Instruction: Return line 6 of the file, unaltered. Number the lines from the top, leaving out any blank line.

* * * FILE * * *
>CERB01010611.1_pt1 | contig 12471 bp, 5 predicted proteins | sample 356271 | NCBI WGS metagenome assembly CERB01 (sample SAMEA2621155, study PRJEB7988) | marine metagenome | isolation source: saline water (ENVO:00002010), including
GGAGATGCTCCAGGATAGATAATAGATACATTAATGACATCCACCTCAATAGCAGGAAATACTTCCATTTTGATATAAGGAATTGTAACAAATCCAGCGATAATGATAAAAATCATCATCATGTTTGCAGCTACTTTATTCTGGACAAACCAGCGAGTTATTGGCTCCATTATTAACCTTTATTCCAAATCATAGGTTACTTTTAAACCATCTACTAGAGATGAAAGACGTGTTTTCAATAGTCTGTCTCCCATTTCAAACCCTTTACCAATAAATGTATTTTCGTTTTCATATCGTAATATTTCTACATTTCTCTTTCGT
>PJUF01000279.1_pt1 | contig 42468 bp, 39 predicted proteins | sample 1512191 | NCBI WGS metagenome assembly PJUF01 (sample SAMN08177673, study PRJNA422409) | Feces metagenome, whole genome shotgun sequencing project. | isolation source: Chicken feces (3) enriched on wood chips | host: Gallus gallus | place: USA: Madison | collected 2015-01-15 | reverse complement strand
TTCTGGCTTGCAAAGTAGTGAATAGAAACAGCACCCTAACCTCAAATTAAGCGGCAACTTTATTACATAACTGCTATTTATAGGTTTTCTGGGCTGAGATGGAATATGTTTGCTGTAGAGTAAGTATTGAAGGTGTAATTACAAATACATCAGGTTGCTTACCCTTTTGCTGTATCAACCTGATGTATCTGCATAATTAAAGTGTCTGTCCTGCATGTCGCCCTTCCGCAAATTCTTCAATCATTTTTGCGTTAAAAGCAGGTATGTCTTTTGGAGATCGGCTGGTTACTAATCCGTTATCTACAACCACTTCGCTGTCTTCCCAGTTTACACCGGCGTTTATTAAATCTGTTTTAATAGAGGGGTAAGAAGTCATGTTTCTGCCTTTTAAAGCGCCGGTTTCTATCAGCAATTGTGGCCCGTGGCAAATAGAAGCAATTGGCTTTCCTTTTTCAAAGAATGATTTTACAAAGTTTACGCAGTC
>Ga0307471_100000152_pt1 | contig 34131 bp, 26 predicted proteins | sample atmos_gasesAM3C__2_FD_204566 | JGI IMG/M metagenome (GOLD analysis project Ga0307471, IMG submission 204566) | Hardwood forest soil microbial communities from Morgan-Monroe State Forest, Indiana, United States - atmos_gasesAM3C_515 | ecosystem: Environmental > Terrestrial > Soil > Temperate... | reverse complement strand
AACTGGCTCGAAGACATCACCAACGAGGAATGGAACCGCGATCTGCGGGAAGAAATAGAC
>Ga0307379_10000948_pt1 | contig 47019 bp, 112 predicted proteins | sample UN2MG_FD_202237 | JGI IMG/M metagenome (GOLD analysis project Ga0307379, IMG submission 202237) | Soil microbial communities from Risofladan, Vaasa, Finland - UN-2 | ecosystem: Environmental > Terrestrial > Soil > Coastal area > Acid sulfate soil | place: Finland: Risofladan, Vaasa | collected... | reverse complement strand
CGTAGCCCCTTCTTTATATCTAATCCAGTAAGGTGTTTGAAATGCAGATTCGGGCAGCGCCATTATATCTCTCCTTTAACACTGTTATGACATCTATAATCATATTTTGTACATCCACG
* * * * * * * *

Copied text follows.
AACTGGCTCGAAGACATCACCAACGAGGAATGGAACCGCGATCTGCGGGAAGAAATAGAC